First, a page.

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I've repeatedly deleted this section. It's a good thing to have, but the deleted version has been quite confused. — kwami (talk) 02:53, 30 November 2012 (UTC)
Concur. I deleted it again, as it's unintelligeable, and wanders a bit too. - BilCat (talk) 18:36, 5 December 2012 (UTC)
This article must be using some horrifically outdated sources. The date of 45000 years has not been seriously considered since at least the 1980s. The generally accepted date is 50-60 thousand years ago.
I am also cautious about the method of colonisation. As deeply illogical as it is, most make the argument that Australia was populated by accident - fishermen washed out to sea - because not only could people not build sea-going vessels 50 thousand years ago, they were not intelligent enough to imagine the vast continent on the other side of the water. The linked source (www1.anthro.utah.edu) times out so it cannot be verified. Personally, I think that what is outlined in this article is absolutely correct as the only logical answer is that these people built boats big enough for a breeding population and sturdy enough to make the crossing. Indeed, I have made this argument myself many times over the last 15-20 years but it qualifies as personal research. Of the very few papers I have read that support this theory, one, from about 1999, was heavily mocked as pseudoscience for claiming (and proving) that a basic boat (no sails or anything) would eventually be taken by the currents from Timor(?) to northern Australia... because people simply didn't have the knowledge of how to build such boats back then. An almost identical argument was made in a documentary on a different subject at around the same time. In this documentary, they were trying to prove that Cro-Magnon came from Africa to Europe via Gibraltar, rather than the Middle East... despite being absolutely successful in making their crossing on a raft, the same arguments were made - people were too stupid to build boats so it's impossible and an excercise in pseudoscience. The main issue, I think, lay not in Gibraltar or Australia, but in America because if people were building boats 50 thousand years ago then that almost entirely invalidates the Bering Strait Land Bridge theory of colonisation. With that said, the coastal route into the Americas is becoming more and more accepted because it is, again, the only logical explanation of the evidence. Maybe one day people will accept that Homo sapien Sapiens of the 21st century has an identical mental capacity to that of Homo sapien Sapiens of 20, 30, 40 50 or 60 thousand years ago and these vested interests will just fade away.188.8.131.52 (talk) 21:51, 11 November 2013 (UTC)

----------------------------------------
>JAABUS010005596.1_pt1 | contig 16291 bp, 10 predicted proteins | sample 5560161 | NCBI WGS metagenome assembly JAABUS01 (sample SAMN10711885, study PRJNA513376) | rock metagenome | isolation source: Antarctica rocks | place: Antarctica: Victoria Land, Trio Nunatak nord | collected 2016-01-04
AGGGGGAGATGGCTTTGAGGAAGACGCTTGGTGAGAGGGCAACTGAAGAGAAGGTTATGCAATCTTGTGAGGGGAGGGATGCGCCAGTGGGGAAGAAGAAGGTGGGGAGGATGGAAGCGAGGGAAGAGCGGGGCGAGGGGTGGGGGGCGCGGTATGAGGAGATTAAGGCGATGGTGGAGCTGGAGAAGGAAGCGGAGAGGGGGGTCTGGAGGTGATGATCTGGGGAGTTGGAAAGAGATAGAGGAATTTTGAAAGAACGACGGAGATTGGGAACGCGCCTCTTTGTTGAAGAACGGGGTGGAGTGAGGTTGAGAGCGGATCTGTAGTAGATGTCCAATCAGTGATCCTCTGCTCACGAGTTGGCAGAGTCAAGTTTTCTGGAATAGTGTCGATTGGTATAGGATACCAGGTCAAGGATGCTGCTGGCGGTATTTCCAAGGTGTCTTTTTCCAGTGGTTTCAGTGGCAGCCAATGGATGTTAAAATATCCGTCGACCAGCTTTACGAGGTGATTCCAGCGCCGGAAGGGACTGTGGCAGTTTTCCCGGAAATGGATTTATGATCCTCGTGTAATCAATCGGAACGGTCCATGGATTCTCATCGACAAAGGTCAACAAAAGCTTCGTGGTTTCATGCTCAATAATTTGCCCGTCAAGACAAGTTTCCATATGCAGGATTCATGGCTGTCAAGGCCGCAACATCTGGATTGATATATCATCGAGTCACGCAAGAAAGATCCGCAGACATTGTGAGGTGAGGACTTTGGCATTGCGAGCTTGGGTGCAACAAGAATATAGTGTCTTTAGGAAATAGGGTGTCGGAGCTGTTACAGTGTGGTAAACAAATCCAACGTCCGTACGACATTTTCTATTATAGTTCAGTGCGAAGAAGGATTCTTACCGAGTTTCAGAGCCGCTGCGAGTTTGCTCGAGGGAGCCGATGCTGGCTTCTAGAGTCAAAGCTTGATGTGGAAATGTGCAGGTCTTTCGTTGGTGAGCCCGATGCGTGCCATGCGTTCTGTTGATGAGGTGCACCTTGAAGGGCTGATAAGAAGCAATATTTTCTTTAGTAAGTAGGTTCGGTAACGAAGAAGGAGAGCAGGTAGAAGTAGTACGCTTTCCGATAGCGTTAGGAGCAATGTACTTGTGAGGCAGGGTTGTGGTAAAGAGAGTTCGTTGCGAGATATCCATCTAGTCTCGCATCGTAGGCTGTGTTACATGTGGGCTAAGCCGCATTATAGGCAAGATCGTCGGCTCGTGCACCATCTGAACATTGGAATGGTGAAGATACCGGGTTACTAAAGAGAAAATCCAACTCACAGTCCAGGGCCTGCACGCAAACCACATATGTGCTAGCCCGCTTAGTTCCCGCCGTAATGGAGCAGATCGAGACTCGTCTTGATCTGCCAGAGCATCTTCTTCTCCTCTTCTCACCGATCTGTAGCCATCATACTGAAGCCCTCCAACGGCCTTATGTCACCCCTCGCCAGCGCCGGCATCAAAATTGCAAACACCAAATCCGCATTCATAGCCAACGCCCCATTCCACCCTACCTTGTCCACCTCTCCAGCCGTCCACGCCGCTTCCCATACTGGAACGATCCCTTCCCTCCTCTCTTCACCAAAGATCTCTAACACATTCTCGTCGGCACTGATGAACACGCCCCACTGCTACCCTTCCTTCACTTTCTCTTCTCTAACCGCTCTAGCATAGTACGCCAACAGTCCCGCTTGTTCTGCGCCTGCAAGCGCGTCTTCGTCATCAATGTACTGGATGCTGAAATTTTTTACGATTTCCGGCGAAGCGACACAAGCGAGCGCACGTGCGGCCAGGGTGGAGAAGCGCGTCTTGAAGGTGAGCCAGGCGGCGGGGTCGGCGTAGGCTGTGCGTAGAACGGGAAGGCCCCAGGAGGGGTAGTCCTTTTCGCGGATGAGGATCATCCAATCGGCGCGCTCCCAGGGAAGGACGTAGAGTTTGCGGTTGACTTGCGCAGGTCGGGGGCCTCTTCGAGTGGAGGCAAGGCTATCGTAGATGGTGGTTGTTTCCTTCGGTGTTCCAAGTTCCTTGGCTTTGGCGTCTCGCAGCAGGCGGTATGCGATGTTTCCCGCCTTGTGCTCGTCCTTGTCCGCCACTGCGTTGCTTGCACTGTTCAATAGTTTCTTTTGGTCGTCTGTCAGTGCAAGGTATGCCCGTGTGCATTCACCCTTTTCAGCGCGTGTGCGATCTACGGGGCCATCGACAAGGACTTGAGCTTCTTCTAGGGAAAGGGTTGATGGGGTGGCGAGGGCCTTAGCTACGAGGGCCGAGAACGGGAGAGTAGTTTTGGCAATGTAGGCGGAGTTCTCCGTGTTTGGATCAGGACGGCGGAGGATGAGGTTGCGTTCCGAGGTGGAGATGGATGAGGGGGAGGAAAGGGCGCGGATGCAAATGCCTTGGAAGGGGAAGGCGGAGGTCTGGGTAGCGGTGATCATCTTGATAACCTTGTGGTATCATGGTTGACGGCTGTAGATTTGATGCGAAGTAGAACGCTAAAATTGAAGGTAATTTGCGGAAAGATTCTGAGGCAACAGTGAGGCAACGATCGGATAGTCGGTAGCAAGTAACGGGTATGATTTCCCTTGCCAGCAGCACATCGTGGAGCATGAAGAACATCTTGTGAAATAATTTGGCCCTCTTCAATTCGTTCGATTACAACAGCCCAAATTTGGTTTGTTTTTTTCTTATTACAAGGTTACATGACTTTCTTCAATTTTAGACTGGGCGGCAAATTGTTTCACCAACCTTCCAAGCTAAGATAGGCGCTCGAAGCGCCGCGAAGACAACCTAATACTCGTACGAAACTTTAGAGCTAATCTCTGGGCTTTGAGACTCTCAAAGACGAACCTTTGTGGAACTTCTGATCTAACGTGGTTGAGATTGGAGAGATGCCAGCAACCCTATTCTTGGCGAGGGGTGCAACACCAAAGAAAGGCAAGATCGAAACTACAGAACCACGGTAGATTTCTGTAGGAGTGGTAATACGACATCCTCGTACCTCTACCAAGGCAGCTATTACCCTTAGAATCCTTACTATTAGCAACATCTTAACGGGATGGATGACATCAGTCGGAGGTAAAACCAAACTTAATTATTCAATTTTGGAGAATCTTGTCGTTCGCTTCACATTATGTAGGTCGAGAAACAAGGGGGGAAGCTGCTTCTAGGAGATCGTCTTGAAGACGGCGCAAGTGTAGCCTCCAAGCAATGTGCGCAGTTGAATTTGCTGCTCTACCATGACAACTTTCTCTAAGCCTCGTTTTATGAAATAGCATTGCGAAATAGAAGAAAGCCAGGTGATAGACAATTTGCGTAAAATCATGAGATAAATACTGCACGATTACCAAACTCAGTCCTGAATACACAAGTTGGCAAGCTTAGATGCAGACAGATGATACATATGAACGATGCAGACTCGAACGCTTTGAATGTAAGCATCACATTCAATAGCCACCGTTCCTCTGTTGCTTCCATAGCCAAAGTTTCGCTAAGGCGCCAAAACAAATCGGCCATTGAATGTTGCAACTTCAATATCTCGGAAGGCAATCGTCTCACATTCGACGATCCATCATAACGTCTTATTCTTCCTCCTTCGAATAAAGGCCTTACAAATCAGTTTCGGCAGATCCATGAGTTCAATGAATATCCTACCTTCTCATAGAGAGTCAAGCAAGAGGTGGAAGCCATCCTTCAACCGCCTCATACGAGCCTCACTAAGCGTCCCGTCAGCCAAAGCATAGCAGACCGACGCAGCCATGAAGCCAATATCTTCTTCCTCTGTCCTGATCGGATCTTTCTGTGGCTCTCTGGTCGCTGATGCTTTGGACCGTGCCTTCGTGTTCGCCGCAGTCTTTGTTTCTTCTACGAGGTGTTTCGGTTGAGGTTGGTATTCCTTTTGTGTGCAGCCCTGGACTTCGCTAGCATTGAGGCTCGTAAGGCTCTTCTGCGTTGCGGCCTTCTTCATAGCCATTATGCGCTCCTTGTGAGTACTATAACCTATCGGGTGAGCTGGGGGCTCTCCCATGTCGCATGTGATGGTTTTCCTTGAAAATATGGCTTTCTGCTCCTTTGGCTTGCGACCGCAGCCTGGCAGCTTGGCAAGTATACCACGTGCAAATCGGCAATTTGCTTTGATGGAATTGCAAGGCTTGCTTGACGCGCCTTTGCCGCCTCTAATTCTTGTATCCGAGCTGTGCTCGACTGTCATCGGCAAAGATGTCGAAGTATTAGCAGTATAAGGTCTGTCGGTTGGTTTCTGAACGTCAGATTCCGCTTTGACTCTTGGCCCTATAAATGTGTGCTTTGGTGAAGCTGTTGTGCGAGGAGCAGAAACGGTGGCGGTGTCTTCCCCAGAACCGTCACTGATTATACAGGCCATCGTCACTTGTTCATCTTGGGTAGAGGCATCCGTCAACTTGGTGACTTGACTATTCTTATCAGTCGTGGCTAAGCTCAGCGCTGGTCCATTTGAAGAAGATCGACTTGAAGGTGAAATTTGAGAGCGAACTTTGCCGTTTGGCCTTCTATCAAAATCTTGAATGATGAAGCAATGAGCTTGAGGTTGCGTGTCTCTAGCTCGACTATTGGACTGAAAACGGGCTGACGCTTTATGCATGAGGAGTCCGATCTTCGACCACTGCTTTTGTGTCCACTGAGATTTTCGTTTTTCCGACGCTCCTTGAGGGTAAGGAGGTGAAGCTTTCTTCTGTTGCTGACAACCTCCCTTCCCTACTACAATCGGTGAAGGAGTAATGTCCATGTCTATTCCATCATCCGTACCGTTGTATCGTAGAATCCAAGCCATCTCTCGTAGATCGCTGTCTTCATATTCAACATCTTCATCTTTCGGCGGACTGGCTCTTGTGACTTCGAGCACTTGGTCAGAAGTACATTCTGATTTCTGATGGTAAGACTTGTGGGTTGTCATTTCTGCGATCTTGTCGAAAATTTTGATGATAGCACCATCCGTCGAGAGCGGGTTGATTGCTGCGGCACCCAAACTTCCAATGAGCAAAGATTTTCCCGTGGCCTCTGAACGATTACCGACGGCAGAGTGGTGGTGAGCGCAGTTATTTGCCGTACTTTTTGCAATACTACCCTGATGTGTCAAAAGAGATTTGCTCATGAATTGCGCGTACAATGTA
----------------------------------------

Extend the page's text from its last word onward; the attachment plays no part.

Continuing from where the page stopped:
Someone removed Timor. I had included in based on several sources, but it may be that it's a marginal case, only partly joined to the continent. Is this variable in the lit, or were my sources just wrong? — kwami (talk) 21:56, 20 January 2013 (UTC)
First let me say I haven't edited this article so I'm not defending "my edits". I want to see your several sources because claiming Timor as a part of Sahul is a very bold statement to make. Timor is the south eastern extent of Sunda (it could also be argued that it is not part of Sunda and that all of the islands east of Sulawesi are unconnected results of uplift between Sahul and Sunda), thrust upwards by the collision of tectonic plates, and is separated from Sahul by the deep Timor Trench. It is not even marginally connected. I suspect that an argument has been made based on a flawed understanding of the Wallace Line.184.108.40.206 (talk) 21:07, 11 November 2013 (UTC)